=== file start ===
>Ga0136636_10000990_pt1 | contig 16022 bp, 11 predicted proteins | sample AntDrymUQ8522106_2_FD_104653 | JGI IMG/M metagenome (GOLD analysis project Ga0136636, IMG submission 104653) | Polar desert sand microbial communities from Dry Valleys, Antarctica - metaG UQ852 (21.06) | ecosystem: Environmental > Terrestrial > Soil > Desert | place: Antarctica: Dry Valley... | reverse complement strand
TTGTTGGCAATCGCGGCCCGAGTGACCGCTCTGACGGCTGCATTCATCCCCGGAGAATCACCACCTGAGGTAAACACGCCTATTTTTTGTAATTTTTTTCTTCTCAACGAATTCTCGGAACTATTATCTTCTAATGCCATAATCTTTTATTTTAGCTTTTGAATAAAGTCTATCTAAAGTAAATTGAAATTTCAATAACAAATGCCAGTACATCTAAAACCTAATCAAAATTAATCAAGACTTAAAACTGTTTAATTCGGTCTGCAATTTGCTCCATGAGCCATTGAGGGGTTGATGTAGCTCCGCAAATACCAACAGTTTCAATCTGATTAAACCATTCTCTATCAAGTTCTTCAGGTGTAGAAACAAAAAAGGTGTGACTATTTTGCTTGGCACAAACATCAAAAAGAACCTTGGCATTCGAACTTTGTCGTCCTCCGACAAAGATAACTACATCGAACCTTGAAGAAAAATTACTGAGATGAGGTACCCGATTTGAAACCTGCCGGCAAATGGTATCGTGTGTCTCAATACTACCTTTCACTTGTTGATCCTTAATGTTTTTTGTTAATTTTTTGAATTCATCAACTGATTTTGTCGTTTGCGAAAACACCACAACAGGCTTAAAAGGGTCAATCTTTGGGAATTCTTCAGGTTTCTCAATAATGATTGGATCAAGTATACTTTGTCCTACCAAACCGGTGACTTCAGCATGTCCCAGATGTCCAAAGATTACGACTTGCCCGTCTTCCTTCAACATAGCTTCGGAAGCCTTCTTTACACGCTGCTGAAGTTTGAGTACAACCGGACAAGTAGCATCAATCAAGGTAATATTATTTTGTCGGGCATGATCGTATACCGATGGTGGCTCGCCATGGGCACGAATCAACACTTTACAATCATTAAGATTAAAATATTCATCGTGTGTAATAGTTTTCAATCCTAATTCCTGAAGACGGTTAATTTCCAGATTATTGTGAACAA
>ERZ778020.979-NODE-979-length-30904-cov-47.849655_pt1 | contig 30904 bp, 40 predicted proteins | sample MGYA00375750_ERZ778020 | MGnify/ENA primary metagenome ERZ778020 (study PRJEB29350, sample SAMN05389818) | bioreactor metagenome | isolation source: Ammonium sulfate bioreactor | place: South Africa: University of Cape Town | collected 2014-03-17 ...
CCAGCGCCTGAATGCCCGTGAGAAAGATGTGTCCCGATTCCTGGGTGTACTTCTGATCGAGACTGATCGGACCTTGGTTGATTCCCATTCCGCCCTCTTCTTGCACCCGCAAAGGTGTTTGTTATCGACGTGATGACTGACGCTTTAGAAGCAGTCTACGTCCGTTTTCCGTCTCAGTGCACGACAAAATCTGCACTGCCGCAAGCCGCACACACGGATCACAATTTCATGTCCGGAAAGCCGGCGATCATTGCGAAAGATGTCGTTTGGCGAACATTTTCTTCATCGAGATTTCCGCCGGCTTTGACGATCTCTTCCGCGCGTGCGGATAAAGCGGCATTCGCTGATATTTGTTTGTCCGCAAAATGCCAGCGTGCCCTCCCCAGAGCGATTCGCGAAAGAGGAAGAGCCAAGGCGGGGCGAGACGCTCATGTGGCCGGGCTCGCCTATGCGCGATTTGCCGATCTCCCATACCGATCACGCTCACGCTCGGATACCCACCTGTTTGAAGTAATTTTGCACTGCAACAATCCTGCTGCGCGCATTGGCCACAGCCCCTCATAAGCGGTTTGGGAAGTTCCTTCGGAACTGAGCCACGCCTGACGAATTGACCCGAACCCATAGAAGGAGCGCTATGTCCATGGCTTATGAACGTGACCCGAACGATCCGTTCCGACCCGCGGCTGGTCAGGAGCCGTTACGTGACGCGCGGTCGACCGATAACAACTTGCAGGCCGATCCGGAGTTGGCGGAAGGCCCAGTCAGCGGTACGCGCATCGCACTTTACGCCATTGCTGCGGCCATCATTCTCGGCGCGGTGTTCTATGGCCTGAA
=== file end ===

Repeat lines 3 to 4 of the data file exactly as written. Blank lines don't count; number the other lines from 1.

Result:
>ERZ778020.979-NODE-979-length-30904-cov-47.849655_pt1 | contig 30904 bp, 40 predicted proteins | sample MGYA00375750_ERZ778020 | MGnify/ENA primary metagenome ERZ778020 (study PRJEB29350, sample SAMN05389818) | bioreactor metagenome | isolation source: Ammonium sulfate bioreactor | place: South Africa: University of Cape Town | collected 2014-03-17 ...
CCAGCGCCTGAATGCCCGTGAGAAAGATGTGTCCCGATTCCTGGGTGTACTTCTGATCGAGACTGATCGGACCTTGGTTGATTCCCATTCCGCCCTCTTCTTGCACCCGCAAAGGTGTTTGTTATCGACGTGATGACTGACGCTTTAGAAGCAGTCTACGTCCGTTTTCCGTCTCAGTGCACGACAAAATCTGCACTGCCGCAAGCCGCACACACGGATCACAATTTCATGTCCGGAAAGCCGGCGATCATTGCGAAAGATGTCGTTTGGCGAACATTTTCTTCATCGAGATTTCCGCCGGCTTTGACGATCTCTTCCGCGCGTGCGGATAAAGCGGCATTCGCTGATATTTGTTTGTCCGCAAAATGCCAGCGTGCCCTCCCCAGAGCGATTCGCGAAAGAGGAAGAGCCAAGGCGGGGCGAGACGCTCATGTGGCCGGGCTCGCCTATGCGCGATTTGCCGATCTCCCATACCGATCACGCTCACGCTCGGATACCCACCTGTTTGAAGTAATTTTGCACTGCAACAATCCTGCTGCGCGCATTGGCCACAGCCCCTCATAAGCGGTTTGGGAAGTTCCTTCGGAACTGAGCCACGCCTGACGAATTGACCCGAACCCATAGAAGGAGCGCTATGTCCATGGCTTATGAACGTGACCCGAACGATCCGTTCCGACCCGCGGCTGGTCAGGAGCCGTTACGTGACGCGCGGTCGACCGATAACAACTTGCAGGCCGATCCGGAGTTGGCGGAAGGCCCAGTCAGCGGTACGCGCATCGCACTTTACGCCATTGCTGCGGCCATCATTCTCGGCGCGGTGTTCTATGGCCTGAA